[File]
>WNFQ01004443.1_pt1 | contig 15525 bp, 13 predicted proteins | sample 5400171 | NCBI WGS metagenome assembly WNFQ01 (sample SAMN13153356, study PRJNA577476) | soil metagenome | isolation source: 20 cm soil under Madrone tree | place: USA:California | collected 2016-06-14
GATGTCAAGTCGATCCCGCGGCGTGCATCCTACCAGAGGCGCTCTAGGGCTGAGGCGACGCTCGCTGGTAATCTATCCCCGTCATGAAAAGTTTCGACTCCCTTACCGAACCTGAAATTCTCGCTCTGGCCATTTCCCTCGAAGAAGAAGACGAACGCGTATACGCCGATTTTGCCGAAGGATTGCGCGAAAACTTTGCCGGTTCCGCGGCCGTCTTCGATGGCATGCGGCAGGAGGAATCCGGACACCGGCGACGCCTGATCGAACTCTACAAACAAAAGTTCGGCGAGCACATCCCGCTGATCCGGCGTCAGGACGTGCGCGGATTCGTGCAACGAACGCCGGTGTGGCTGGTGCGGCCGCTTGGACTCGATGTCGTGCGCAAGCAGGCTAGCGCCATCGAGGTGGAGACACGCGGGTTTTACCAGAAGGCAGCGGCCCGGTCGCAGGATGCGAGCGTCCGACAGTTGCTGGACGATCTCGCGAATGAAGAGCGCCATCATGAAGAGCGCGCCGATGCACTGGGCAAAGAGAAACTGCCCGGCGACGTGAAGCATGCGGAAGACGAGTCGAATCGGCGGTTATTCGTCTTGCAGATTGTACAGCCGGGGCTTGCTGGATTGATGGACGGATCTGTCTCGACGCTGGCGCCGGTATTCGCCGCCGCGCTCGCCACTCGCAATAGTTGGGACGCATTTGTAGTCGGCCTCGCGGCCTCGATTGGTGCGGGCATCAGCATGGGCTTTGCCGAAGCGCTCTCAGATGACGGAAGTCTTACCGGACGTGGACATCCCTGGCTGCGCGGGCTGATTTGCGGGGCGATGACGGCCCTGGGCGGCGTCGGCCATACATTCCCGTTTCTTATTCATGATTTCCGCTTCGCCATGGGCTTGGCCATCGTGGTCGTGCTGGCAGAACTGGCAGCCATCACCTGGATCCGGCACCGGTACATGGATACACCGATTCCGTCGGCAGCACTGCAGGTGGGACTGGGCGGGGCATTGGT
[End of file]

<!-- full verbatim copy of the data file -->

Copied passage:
>WNFQ01004443.1_pt1 | contig 15525 bp, 13 predicted proteins | sample 5400171 | NCBI WGS metagenome assembly WNFQ01 (sample SAMN13153356, study PRJNA577476) | soil metagenome | isolation source: 20 cm soil under Madrone tree | place: USA:California | collected 2016-06-14
GATGTCAAGTCGATCCCGCGGCGTGCATCCTACCAGAGGCGCTCTAGGGCTGAGGCGACGCTCGCTGGTAATCTATCCCCGTCATGAAAAGTTTCGACTCCCTTACCGAACCTGAAATTCTCGCTCTGGCCATTTCCCTCGAAGAAGAAGACGAACGCGTATACGCCGATTTTGCCGAAGGATTGCGCGAAAACTTTGCCGGTTCCGCGGCCGTCTTCGATGGCATGCGGCAGGAGGAATCCGGACACCGGCGACGCCTGATCGAACTCTACAAACAAAAGTTCGGCGAGCACATCCCGCTGATCCGGCGTCAGGACGTGCGCGGATTCGTGCAACGAACGCCGGTGTGGCTGGTGCGGCCGCTTGGACTCGATGTCGTGCGCAAGCAGGCTAGCGCCATCGAGGTGGAGACACGCGGGTTTTACCAGAAGGCAGCGGCCCGGTCGCAGGATGCGAGCGTCCGACAGTTGCTGGACGATCTCGCGAATGAAGAGCGCCATCATGAAGAGCGCGCCGATGCACTGGGCAAAGAGAAACTGCCCGGCGACGTGAAGCATGCGGAAGACGAGTCGAATCGGCGGTTATTCGTCTTGCAGATTGTACAGCCGGGGCTTGCTGGATTGATGGACGGATCTGTCTCGACGCTGGCGCCGGTATTCGCCGCCGCGCTCGCCACTCGCAATAGTTGGGACGCATTTGTAGTCGGCCTCGCGGCCTCGATTGGTGCGGGCATCAGCATGGGCTTTGCCGAAGCGCTCTCAGATGACGGAAGTCTTACCGGACGTGGACATCCCTGGCTGCGCGGGCTGATTTGCGGGGCGATGACGGCCCTGGGCGGCGTCGGCCATACATTCCCGTTTCTTATTCATGATTTCCGCTTCGCCATGGGCTTGGCCATCGTGGTCGTGCTGGCAGAACTGGCAGCCATCACCTGGATCCGGCACCGGTACATGGATACACCGATTCCGTCGGCAGCACTGCAGGTGGGACTGGGCGGGGCATTGGT